At this stage you should be starting to feel like a master of entrepreneurship experiments, things are working and you are solving problems for customers. You have all the big rocks in your business model sorted out and now it is time to make small but powerful optimisations.
There is a LOT to learn at this stage but a great place to start is to figure out which experiment you should be running when.
When to Use Which User-Experience Research Methods
The field of user experience has a wide range of research methods available, ranging from tried-and-true methods such as lab-based usability studies to those that have been more recently developed, such as unmoderated online UX assessments. While it's not realistic to use the full set of methods on a given project, nearly all projects would benefit from multiple research methods and from combining insights.
Rather than going through all of the potential experiments you could be running I will just leave a breadcrumb trail of useful links for you to explore when you need.
A/B testing (also known as split testing or bucket testing) is a method of comparing two versions of a webpage or app against each other to determine which one performs better. AB testing is essentially an experiment where two or more variants of a page are shown to users at random, and statistical analysis is used to determine which variation performs better for a given conversion goal.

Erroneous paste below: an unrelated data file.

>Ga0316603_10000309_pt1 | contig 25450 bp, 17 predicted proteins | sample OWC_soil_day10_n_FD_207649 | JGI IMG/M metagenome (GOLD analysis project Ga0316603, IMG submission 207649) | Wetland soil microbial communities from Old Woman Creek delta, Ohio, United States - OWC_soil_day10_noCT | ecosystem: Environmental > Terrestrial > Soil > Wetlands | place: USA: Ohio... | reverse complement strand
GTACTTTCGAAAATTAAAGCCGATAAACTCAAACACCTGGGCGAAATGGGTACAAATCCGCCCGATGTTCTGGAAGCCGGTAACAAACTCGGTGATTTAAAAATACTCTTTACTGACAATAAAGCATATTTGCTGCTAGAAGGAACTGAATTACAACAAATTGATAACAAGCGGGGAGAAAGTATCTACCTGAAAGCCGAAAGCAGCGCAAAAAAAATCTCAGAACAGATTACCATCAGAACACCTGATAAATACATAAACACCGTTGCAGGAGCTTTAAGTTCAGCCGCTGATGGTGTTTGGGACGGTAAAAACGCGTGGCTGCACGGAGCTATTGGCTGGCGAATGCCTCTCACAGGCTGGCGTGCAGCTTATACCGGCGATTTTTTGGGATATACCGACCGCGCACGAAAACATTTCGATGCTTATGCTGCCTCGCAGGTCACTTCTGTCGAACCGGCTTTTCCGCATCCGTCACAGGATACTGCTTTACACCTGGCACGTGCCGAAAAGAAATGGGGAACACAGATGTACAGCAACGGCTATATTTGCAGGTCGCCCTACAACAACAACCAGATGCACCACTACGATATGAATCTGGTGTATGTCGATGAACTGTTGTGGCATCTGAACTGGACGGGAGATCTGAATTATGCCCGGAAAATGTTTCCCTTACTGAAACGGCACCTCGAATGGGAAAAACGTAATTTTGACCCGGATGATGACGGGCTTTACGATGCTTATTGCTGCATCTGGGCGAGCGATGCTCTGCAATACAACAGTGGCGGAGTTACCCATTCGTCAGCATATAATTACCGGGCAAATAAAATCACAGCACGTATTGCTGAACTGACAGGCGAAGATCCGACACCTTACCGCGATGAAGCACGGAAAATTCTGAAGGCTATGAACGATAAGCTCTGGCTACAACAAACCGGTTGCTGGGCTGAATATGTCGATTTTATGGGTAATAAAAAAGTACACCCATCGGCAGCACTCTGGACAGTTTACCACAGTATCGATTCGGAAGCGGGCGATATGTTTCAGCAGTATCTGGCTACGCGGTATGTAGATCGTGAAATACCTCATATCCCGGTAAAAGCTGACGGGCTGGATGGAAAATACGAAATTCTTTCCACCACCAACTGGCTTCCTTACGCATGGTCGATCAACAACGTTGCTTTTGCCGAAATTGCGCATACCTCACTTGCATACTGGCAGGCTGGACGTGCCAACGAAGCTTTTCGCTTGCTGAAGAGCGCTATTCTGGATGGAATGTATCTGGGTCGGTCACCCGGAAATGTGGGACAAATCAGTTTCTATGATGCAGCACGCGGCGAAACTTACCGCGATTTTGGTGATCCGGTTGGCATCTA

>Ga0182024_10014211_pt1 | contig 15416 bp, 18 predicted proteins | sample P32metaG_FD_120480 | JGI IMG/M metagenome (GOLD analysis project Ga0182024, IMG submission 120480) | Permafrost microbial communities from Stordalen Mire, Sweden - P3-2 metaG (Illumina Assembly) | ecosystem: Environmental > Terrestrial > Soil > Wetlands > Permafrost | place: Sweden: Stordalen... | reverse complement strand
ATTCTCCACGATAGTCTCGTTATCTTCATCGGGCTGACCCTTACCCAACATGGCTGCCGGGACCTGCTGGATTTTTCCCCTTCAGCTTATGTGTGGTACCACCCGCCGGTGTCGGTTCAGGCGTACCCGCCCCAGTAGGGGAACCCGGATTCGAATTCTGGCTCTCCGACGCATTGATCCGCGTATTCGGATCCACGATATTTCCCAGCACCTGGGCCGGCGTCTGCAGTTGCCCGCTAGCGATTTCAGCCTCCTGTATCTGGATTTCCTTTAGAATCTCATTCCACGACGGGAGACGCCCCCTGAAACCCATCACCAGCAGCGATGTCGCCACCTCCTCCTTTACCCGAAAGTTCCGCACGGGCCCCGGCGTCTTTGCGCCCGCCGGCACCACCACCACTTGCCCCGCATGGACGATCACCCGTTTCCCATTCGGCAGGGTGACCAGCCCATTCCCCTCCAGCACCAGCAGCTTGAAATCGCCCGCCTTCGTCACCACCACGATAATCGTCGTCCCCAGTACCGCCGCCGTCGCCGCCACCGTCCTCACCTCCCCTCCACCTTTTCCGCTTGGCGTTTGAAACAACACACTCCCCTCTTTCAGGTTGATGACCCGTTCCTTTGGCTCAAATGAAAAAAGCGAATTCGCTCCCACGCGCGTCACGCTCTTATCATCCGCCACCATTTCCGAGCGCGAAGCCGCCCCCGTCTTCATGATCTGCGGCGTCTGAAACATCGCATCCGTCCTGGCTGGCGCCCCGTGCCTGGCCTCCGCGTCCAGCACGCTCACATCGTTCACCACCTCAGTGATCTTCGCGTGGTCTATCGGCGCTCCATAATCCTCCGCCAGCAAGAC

A Refresher on A/B Testing
It's all about data these days. Leaders don't want to make decisions unless they have evidence. That's a good thing, of course, and fortunately there are lots of ways to get information without having to rely on one's instincts. One of the most common methods, particularly in online settings, is A/B testing.
Better User Research Through Surveys
Online surveys are commonly used by marketers, product managers, strategists and others to gather feedback. You've probably participated in some of these surveys and I'm sure you've noticed that they're often executed poorly. Surveys are increasingly becoming a more accepted tool for UX practitioners.
At this stage you have done a lot of interviews but there is probably more to be learnt and perfected
User Interviews: How, When, and Why to Conduct Them
A user interview is a UX research method during which a researcher asks one user questions about a topic of interest (e.g., use of a system, behaviors and habits) with the goal of learning about that topic. Unlike focus groups, which involve multiple users at the same time, user interviews are one-on-one sessions (although occasionally several facilitators may take turns asking questions).